As a pioneer for La Nouvelle Vague, French-Swiss film director, Jean-Luc Godard, has continued to create films imbued with dark satire that often defy traditional narrative structures. He rarely shies away from incorporating heavy political elements in his work, and La Chinoise (1967) and Tout va bien (1972) are a testament to that.
Continuing his work with the neo-noir movement, Weekend (1967) presents the audience with a picaresque story of a bourgeois couple, Roland (Jeanne Yanne) and Corrine (Mireille Darc). Both embark on a trip to meet Corrine’s father, in hope that his death will feed their hunger for money, through inheritance. However, in the case of her father not dying, murder is a potential option.
Along the way, they are faced with a number of peculiar characters as well as a raucous car accident, events which make the film seem improvised and collaged. An occurrence, which is most bizarre, is when the couple are captured by an anarchist hippie gang who make a living through thievery and cannibalism. Roland offers them half of their inheritance in lieu of their capture, but they reject it, perfectly displaying Godard’s contempt for capitalist society. After Roland tries to escape, they grab him, cut him to pieces and barbarically cook him for their next meal.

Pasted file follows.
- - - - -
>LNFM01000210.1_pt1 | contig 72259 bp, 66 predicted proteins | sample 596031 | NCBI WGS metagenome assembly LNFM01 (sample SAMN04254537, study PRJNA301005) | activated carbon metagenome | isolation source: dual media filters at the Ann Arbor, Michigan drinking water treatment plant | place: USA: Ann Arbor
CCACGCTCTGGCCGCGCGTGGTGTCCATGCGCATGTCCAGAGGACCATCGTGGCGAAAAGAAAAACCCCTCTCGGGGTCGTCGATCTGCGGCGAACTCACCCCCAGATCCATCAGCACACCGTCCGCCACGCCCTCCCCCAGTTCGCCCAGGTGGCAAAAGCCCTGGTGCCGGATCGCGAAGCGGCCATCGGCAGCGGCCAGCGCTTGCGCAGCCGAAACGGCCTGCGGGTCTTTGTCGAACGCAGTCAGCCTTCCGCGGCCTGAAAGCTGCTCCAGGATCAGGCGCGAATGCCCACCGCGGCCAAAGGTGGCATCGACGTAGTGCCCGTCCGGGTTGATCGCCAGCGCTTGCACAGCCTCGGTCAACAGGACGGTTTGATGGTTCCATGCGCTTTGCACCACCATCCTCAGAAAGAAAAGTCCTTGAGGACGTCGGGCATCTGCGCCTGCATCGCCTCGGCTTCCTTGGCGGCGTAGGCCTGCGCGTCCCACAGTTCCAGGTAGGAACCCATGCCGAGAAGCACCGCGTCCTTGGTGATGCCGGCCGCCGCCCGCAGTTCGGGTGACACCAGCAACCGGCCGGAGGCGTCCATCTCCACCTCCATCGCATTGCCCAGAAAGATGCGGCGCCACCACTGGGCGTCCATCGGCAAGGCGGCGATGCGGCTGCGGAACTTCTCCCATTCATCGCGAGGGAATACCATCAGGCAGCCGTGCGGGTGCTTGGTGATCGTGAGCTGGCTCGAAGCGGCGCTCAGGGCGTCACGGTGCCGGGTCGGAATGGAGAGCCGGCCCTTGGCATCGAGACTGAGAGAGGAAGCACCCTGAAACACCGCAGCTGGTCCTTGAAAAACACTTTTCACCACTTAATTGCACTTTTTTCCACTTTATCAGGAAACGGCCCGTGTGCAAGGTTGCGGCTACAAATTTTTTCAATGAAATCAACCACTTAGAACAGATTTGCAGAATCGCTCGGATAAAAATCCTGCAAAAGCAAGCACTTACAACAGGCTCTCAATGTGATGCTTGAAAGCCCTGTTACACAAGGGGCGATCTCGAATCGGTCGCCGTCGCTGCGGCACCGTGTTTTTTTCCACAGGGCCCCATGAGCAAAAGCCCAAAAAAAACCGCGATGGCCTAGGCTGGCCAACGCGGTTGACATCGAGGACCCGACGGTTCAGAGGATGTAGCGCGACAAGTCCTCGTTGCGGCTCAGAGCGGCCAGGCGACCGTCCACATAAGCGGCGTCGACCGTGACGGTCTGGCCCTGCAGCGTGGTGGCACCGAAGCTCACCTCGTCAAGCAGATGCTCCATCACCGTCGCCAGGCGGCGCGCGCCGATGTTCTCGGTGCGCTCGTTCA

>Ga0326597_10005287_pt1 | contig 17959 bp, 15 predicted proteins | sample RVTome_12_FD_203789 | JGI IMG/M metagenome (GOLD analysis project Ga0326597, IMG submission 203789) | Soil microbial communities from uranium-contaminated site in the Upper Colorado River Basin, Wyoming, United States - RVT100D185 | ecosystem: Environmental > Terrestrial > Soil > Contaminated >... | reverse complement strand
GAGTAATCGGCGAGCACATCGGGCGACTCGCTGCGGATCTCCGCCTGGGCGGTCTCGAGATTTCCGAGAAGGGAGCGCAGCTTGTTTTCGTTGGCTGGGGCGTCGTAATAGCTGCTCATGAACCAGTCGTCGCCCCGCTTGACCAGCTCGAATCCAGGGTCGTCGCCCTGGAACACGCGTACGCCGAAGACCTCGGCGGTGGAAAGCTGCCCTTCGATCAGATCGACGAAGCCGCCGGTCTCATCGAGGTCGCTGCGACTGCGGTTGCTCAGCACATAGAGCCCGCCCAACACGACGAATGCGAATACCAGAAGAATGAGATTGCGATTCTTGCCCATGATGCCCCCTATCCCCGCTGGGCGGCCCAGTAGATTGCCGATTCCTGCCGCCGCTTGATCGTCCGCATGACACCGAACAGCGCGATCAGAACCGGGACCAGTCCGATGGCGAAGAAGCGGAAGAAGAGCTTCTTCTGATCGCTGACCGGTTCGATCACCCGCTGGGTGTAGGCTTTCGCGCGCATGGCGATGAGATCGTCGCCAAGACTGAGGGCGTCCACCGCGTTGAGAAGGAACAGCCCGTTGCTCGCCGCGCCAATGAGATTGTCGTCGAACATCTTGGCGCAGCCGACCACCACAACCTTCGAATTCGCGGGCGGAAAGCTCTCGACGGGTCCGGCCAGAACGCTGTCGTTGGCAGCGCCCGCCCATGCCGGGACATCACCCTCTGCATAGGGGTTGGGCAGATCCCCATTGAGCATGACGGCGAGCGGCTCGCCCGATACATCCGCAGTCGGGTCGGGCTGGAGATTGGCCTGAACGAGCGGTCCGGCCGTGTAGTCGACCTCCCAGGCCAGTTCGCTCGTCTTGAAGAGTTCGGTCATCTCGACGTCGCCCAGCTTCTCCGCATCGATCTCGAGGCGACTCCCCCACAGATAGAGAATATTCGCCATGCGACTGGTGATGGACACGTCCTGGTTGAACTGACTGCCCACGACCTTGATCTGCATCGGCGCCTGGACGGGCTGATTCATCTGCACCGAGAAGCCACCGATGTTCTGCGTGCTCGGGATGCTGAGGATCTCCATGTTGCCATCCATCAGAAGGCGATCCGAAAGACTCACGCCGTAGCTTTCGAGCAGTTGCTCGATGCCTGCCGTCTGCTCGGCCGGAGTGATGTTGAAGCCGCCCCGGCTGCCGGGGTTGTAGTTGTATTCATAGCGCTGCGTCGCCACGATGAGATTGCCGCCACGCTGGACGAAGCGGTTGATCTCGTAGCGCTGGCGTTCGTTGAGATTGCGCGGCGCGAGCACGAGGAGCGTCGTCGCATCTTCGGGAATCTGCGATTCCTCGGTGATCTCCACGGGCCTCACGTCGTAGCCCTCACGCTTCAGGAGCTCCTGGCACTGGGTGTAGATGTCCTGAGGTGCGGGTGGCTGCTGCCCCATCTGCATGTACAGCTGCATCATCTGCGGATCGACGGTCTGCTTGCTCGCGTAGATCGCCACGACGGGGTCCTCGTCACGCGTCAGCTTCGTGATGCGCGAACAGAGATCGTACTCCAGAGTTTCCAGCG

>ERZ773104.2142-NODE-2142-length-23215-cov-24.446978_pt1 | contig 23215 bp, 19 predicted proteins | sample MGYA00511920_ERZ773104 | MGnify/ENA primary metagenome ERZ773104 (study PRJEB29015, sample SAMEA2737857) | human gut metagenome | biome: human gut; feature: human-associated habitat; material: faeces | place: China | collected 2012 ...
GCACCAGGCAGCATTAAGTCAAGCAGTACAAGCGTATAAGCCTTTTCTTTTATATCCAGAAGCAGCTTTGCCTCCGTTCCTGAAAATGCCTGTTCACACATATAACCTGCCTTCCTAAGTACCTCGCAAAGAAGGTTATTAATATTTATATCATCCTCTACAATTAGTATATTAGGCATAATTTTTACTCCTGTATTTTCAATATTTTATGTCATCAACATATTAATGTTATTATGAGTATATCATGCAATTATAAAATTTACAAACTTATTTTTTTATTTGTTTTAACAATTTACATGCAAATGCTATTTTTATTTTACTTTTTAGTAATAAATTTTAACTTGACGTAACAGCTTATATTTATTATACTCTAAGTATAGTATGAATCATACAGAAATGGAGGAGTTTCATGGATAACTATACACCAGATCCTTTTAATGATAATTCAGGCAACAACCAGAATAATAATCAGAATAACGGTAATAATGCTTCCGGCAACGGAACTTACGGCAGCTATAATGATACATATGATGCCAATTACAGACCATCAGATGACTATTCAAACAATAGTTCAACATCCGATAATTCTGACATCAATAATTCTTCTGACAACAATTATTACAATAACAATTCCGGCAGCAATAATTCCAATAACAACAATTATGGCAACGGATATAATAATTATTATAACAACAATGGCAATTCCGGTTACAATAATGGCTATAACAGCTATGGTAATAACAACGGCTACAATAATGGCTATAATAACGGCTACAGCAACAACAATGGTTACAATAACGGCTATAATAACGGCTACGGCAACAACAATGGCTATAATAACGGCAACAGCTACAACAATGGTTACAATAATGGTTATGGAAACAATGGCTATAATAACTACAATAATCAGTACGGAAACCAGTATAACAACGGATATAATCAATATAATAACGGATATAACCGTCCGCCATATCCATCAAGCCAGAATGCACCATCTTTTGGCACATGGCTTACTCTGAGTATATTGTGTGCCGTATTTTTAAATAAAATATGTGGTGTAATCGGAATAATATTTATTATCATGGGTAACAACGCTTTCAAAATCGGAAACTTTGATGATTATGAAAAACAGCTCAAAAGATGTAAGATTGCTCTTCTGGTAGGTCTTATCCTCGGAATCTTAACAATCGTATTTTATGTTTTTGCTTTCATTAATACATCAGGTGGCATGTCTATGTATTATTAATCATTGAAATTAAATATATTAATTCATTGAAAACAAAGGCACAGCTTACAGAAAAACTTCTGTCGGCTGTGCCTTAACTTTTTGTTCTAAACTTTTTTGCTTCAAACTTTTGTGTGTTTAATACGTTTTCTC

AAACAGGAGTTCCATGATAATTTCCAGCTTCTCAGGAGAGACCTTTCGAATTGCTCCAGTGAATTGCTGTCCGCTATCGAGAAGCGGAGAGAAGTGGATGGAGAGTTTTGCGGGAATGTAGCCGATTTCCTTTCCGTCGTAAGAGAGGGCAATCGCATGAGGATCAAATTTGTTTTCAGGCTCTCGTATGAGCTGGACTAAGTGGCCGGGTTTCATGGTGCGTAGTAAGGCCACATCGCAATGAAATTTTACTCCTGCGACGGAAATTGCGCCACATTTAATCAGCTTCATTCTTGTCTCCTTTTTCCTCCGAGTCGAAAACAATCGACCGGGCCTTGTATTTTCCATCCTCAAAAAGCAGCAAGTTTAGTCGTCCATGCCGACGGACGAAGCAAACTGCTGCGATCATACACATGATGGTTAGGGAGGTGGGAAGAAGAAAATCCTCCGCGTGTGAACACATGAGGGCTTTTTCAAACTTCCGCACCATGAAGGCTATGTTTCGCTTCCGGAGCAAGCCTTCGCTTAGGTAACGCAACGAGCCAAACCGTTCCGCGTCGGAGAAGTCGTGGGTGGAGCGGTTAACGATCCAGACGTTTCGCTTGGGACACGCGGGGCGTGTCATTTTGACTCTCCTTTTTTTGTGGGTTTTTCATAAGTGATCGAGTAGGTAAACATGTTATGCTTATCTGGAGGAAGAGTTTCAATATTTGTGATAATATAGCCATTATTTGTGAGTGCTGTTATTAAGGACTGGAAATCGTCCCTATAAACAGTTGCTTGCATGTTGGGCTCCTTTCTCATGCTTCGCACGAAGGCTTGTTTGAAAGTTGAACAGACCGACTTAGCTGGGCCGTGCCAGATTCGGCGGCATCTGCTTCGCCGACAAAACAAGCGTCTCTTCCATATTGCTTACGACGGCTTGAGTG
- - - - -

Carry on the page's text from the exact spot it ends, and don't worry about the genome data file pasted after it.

Godard’s disdain for the 1960’s class politics is blatantly evident in this epic. He says, “The horror of the bourgeoisie can only be overcome by more horror.” However, does this mean that the film-maker also despises counter-culture? Given that the portrayal of the hippies was similar to that of the bourgeoisie, this is most likely the case.
director JEAN-LUC GODARD
director of photography RAOUL COUTARD
cast MIREILLE DARC, JEAN YANNE, JEAN-PIERRE KALFON
words PRIYESH PATEL
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